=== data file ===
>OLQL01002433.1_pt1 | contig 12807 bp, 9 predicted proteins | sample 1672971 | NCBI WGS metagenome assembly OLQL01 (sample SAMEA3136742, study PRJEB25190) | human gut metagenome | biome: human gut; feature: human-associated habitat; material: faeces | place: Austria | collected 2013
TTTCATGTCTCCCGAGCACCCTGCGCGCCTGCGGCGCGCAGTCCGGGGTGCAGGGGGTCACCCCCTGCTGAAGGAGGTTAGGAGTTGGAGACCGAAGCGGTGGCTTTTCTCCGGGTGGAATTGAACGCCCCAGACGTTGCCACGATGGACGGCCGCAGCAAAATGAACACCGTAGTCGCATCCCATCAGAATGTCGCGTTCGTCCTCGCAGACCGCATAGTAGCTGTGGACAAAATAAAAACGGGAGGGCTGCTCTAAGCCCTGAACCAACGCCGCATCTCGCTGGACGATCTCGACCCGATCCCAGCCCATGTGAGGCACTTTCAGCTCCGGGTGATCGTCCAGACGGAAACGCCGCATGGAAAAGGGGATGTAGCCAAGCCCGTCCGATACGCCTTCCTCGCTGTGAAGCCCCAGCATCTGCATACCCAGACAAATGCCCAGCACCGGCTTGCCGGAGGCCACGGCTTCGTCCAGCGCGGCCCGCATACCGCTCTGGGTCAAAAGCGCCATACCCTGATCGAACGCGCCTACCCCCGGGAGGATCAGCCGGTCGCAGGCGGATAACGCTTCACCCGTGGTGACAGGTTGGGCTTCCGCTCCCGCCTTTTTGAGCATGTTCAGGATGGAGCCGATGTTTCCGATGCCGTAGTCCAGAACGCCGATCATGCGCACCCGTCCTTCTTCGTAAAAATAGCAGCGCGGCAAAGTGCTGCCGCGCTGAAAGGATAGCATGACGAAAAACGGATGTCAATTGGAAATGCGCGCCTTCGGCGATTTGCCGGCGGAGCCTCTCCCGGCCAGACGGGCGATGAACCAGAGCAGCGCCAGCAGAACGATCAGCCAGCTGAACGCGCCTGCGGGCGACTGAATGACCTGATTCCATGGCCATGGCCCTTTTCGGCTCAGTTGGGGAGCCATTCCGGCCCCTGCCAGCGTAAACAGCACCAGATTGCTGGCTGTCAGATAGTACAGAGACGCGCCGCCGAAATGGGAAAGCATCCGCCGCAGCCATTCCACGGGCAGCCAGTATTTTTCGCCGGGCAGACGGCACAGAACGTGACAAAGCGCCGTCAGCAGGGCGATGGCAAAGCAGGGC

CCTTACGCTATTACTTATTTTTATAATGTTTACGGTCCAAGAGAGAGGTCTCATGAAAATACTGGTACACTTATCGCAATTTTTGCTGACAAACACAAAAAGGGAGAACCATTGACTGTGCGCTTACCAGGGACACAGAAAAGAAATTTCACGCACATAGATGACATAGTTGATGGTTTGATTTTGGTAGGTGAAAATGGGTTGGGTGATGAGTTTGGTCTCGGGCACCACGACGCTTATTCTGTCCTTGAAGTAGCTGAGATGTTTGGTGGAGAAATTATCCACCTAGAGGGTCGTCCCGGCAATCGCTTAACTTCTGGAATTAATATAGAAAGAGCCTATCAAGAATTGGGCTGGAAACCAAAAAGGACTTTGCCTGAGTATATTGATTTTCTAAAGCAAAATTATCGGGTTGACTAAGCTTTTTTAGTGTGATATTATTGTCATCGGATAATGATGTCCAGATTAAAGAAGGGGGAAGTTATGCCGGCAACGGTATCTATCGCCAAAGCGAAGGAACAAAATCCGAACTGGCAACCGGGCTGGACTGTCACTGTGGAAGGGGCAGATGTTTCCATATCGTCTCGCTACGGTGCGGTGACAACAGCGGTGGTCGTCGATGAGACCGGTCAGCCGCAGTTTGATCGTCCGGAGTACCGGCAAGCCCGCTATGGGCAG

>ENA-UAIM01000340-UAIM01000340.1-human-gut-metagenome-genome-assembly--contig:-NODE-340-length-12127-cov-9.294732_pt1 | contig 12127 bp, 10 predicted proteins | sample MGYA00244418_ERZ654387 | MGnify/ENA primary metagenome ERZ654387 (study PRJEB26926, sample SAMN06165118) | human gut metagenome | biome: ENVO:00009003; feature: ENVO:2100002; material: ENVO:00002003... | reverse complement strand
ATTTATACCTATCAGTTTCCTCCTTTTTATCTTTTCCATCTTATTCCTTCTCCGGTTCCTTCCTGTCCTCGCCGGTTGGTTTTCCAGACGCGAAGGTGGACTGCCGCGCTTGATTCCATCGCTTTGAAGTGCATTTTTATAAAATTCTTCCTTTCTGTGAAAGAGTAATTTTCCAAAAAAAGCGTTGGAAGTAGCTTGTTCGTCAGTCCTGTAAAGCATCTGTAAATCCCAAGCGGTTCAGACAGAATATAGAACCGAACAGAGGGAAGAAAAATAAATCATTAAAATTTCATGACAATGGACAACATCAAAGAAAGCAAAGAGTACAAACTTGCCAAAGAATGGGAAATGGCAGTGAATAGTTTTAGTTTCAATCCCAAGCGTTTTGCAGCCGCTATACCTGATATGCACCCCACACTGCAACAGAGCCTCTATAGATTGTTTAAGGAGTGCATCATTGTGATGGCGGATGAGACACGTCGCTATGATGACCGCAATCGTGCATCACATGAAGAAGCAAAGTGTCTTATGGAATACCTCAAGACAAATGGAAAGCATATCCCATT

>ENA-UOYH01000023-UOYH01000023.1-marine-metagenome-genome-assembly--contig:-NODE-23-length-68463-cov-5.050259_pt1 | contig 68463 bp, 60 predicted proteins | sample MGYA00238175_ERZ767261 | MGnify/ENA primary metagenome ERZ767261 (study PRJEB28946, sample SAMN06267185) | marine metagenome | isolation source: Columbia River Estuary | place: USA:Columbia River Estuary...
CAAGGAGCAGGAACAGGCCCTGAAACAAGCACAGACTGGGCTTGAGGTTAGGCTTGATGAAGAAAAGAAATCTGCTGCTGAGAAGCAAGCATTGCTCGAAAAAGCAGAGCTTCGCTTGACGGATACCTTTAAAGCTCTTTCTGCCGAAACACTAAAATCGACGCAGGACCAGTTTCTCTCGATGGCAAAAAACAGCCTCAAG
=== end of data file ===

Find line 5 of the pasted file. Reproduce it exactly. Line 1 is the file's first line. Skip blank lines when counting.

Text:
ATTTATACCTATCAGTTTCCTCCTTTTTATCTTTTCCATCTTATTCCTTCTCCGGTTCCTTCCTGTCCTCGCCGGTTGGTTTTCCAGACGCGAAGGTGGACTGCCGCGCTTGATTCCATCGCTTTGAAGTGCATTTTTATAAAATTCTTCCTTTCTGTGAAAGAGTAATTTTCCAAAAAAAGCGTTGGAAGTAGCTTGTTCGTCAGTCCTGTAAAGCATCTGTAAATCCCAAGCGGTTCAGACAGAATATAGAACCGAACAGAGGGAAGAAAAATAAATCATTAAAATTTCATGACAATGGACAACATCAAAGAAAGCAAAGAGTACAAACTTGCCAAAGAATGGGAAATGGCAGTGAATAGTTTTAGTTTCAATCCCAAGCGTTTTGCAGCCGCTATACCTGATATGCACCCCACACTGCAACAGAGCCTCTATAGATTGTTTAAGGAGTGCATCATTGTGATGGCGGATGAGACACGTCGCTATGATGACCGCAATCGTGCATCACATGAAGAAGCAAAGTGTCTTATGGAATACCTCAAGACAAATGGAAAGCATATCCCATT